- If the closure of the company is ordered by the public health department and quarantine is imposed on the employees because there is a suspicion of infection, the employees will receive a compensation payment instead of continued salary. This is initially paid out by the employer; however, the employer can apply to the Health Office for reimbursement within three months (§ 56 Para. 1 of the Protection against Infection Act). For the first six weeks, the amount of this compensation corresponds to the loss of earnings; from the seventh week onwards, it corresponds to the sickness benefit.
- If the quarantine can be avoided by working from home, the employee will be paid their regular remuneration rather than a compensation payment. In addition, sick employees retain their legal right to continued payment of remuneration due to incapacity to work even during quarantine. If a case of coronavirus occurs in the company, the occupational health service or the company doctor and the public health authority must be informed immediately. Further measures should then be agreed with them. We do not believe that there is a duty to inform all employees given the current medical findings on the coronavirus; however, other sufficient protective measures would have to be taken to exclude the risk of infection as far as possiblefor example, direct colleagues would have to be asked to work from home or suspended and disinfection of the affected workplaces would have to be carried out. In particular, for data protection reasons, those employees who are sick should not be disclosed by name.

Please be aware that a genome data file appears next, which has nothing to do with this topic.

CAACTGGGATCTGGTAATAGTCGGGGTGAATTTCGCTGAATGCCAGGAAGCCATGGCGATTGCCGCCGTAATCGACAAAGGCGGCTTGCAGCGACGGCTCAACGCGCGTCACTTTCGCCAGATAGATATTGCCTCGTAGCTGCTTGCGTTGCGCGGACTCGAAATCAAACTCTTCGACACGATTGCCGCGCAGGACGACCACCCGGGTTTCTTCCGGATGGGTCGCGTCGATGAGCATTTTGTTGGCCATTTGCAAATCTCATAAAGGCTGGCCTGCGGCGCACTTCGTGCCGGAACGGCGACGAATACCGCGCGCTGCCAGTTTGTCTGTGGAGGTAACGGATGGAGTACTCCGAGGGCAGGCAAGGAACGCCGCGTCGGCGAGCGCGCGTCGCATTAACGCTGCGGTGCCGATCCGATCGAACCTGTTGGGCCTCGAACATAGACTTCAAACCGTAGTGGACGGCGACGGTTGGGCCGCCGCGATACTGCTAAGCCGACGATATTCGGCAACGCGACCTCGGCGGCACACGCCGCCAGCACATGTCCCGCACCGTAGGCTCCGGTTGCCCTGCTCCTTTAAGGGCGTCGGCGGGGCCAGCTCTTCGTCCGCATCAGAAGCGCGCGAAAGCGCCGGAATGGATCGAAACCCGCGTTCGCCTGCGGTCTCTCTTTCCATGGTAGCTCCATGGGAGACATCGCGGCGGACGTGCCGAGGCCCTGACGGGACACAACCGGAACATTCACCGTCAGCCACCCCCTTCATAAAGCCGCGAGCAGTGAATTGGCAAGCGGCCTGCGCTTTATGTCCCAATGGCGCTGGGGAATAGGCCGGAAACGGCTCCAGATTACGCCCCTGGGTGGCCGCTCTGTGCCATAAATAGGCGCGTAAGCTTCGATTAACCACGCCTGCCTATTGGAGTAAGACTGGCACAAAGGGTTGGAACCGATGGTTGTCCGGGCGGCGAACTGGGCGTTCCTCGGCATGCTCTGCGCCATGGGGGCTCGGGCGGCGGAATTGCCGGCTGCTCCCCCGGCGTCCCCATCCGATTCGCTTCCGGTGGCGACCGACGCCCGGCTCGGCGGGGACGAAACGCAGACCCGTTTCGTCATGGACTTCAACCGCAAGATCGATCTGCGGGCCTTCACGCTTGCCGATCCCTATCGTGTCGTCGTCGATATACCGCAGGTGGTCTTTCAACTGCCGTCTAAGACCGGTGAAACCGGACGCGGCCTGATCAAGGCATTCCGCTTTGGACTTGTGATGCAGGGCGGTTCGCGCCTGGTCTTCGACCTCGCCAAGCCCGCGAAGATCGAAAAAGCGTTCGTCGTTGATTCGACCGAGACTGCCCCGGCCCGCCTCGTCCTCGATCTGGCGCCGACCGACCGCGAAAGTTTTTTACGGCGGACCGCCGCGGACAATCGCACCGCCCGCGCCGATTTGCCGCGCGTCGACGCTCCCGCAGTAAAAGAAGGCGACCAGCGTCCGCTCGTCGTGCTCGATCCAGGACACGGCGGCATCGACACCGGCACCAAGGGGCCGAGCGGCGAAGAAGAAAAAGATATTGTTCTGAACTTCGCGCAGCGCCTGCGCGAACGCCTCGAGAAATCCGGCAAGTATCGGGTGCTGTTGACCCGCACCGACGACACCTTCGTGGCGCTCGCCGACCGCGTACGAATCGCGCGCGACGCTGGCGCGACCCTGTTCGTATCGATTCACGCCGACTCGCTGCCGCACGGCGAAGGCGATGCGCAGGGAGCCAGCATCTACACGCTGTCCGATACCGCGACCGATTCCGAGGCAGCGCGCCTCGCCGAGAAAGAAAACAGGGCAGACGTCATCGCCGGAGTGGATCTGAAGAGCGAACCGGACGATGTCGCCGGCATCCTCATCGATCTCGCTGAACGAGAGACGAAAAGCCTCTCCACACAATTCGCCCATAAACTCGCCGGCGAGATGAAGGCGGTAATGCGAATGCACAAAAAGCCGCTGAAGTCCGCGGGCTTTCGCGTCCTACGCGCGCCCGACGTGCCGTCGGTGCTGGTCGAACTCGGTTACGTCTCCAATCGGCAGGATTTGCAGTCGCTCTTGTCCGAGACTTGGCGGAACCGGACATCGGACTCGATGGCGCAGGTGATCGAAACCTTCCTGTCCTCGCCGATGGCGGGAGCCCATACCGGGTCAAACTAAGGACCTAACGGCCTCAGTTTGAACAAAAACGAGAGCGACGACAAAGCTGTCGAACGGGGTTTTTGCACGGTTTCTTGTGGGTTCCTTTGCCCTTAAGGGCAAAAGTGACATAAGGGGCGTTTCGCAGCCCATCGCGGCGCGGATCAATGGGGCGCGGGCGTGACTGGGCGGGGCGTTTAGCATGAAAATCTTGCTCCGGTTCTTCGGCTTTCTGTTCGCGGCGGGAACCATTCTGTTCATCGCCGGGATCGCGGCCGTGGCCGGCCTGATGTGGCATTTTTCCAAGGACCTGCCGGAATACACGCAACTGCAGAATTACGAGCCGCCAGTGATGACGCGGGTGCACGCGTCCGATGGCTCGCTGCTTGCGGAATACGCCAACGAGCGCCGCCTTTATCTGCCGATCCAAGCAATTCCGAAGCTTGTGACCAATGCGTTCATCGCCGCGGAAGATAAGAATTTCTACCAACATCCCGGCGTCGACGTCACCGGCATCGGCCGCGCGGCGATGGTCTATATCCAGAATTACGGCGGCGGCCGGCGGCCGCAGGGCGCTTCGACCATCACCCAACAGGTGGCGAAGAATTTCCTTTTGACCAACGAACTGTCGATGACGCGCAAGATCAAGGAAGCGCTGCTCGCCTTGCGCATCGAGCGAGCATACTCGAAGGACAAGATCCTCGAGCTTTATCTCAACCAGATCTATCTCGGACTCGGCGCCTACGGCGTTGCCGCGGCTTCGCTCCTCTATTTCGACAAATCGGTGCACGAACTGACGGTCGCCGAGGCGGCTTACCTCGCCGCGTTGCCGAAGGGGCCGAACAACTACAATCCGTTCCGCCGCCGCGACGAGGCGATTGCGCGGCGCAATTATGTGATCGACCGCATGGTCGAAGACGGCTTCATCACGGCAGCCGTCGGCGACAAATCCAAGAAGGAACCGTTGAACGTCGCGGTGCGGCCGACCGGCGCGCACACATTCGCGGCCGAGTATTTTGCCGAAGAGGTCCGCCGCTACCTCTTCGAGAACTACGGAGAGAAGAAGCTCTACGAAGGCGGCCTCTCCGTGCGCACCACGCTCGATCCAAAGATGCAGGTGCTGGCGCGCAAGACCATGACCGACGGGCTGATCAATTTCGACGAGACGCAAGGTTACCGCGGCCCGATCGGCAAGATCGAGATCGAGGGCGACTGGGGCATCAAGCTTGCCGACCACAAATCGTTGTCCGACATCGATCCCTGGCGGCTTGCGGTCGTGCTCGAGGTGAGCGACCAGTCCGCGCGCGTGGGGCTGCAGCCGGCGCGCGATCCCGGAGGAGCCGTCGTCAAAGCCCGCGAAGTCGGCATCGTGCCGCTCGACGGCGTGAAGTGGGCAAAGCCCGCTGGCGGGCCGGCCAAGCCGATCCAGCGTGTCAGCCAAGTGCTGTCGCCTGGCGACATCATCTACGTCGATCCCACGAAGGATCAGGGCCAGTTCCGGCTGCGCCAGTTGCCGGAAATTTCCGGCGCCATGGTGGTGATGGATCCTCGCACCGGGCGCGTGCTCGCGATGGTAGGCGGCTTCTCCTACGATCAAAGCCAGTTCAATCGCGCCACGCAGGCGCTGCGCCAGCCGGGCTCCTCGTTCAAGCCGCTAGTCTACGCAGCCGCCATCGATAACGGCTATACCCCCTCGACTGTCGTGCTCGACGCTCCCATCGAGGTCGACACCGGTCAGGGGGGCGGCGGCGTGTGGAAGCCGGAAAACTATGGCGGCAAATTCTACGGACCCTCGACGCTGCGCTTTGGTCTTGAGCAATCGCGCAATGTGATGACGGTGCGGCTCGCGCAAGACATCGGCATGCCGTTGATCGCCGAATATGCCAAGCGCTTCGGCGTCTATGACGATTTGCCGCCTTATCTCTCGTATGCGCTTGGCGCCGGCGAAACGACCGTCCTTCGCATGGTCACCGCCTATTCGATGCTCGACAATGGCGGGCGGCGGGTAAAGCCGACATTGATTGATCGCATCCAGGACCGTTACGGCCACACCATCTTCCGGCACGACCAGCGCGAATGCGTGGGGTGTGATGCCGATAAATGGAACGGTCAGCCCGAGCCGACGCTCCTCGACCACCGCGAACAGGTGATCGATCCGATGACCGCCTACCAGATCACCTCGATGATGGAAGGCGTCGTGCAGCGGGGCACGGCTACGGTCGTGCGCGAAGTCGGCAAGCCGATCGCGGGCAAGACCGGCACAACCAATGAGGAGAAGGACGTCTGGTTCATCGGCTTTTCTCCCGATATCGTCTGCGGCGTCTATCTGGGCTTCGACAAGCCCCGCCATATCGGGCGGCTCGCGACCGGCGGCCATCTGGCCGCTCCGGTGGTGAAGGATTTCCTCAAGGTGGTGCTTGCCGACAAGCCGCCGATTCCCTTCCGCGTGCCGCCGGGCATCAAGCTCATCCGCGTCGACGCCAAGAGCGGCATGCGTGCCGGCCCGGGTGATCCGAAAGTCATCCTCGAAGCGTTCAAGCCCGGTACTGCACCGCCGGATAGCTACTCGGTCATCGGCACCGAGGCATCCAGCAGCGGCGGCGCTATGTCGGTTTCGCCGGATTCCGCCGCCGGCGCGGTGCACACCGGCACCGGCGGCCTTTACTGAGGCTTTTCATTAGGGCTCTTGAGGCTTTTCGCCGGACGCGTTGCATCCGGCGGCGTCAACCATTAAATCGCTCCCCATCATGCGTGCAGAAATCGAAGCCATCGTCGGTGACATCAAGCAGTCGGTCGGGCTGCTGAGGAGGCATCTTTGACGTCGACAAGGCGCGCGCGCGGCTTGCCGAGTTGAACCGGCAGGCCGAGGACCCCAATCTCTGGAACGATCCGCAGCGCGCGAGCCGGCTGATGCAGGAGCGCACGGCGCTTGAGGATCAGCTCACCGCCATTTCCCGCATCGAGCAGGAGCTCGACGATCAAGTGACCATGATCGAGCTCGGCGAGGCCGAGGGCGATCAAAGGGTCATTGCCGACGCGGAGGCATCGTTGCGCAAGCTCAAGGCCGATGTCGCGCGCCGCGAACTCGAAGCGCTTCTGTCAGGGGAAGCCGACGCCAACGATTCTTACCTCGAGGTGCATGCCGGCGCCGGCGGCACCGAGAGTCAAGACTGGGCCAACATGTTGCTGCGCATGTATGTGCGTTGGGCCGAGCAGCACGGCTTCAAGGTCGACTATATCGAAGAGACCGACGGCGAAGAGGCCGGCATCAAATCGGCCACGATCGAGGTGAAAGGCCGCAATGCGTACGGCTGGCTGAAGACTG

7. Does an employer have to inform all employees if a case of COVID-19 has occurred in the company?
If a case of COVID-19 occurs in the company, the occupational health service or the company doctor and the public health authority must be informed immediately. Further measures should then be agreed with them. We do not believe that there is a duty to inform all employees given the current medical findings on COVID-19; however, other sufficient protective measures would have to be taken to exclude the risk of infection as far as possiblefor example, direct colleagues would have to be asked to work from home or suspended and disinfection of the affected workplaces would have to be carried out. In particular, for data protection reasons, those employees who are sick should not be disclosed by name.